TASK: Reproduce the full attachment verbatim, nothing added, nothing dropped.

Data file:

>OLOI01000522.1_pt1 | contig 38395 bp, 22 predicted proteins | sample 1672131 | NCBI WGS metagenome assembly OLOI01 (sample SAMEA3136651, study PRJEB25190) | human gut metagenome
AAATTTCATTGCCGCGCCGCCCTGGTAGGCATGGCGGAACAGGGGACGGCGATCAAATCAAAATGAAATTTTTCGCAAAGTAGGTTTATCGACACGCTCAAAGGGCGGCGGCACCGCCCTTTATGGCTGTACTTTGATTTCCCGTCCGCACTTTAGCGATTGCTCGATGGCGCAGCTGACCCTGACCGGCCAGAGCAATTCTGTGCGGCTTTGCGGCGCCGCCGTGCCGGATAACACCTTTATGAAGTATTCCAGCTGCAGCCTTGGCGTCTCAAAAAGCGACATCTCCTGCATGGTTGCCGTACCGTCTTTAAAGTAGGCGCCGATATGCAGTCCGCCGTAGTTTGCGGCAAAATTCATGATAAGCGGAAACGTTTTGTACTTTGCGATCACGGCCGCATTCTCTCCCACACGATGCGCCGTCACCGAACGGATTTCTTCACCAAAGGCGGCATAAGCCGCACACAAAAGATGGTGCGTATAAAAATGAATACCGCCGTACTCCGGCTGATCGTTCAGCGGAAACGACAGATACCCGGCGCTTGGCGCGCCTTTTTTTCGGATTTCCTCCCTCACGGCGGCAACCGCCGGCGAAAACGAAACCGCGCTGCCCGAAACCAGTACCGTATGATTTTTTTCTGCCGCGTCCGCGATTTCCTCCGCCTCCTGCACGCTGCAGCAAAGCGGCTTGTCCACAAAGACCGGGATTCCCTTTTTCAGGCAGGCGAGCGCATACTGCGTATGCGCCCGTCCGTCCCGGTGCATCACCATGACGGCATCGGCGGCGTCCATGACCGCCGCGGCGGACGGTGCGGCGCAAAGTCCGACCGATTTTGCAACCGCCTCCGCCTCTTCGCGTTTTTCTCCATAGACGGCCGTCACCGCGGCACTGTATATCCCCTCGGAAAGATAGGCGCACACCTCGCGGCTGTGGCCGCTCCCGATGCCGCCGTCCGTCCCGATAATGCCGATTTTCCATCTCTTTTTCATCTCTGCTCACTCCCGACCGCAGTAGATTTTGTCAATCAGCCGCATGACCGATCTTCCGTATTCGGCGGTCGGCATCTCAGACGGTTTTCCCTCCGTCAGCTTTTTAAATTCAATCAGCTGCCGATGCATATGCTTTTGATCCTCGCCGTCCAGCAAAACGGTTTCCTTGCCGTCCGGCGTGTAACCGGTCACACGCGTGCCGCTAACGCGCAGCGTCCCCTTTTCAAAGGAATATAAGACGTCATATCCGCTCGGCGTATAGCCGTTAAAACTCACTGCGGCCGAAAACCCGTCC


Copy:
>OLOI01000522.1_pt1 | contig 38395 bp, 22 predicted proteins | sample 1672131 | NCBI WGS metagenome assembly OLOI01 (sample SAMEA3136651, study PRJEB25190) | human gut metagenome
AAATTTCATTGCCGCGCCGCCCTGGTAGGCATGGCGGAACAGGGGACGGCGATCAAATCAAAATGAAATTTTTCGCAAAGTAGGTTTATCGACACGCTCAAAGGGCGGCGGCACCGCCCTTTATGGCTGTACTTTGATTTCCCGTCCGCACTTTAGCGATTGCTCGATGGCGCAGCTGACCCTGACCGGCCAGAGCAATTCTGTGCGGCTTTGCGGCGCCGCCGTGCCGGATAACACCTTTATGAAGTATTCCAGCTGCAGCCTTGGCGTCTCAAAAAGCGACATCTCCTGCATGGTTGCCGTACCGTCTTTAAAGTAGGCGCCGATATGCAGTCCGCCGTAGTTTGCGGCAAAATTCATGATAAGCGGAAACGTTTTGTACTTTGCGATCACGGCCGCATTCTCTCCCACACGATGCGCCGTCACCGAACGGATTTCTTCACCAAAGGCGGCATAAGCCGCACACAAAAGATGGTGCGTATAAAAATGAATACCGCCGTACTCCGGCTGATCGTTCAGCGGAAACGACAGATACCCGGCGCTTGGCGCGCCTTTTTTTCGGATTTCCTCCCTCACGGCGGCAACCGCCGGCGAAAACGAAACCGCGCTGCCCGAAACCAGTACCGTATGATTTTTTTCTGCCGCGTCCGCGATTTCCTCCGCCTCCTGCACGCTGCAGCAAAGCGGCTTGTCCACAAAGACCGGGATTCCCTTTTTCAGGCAGGCGAGCGCATACTGCGTATGCGCCCGTCCGTCCCGGTGCATCACCATGACGGCATCGGCGGCGTCCATGACCGCCGCGGCGGACGGTGCGGCGCAAAGTCCGACCGATTTTGCAACCGCCTCCGCCTCTTCGCGTTTTTCTCCATAGACGGCCGTCACCGCGGCACTGTATATCCCCTCGGAAAGATAGGCGCACACCTCGCGGCTGTGGCCGCTCCCGATGCCGCCGTCCGTCCCGATAATGCCGATTTTCCATCTCTTTTTCATCTCTGCTCACTCCCGACCGCAGTAGATTTTGTCAATCAGCCGCATGACCGATCTTCCGTATTCGGCGGTCGGCATCTCAGACGGTTTTCCCTCCGTCAGCTTTTTAAATTCAATCAGCTGCCGATGCATATGCTTTTGATCCTCGCCGTCCAGCAAAACGGTTTCCTTGCCGTCCGGCGTGTAACCGGTCACACGCGTGCCGCTAACGCGCAGCGTCCCCTTTTCAAAGGAATATAAGACGTCATATCCGCTCGGCGTATAGCCGTTAAAACTCACTGCGGCCGAAAACCCGTCC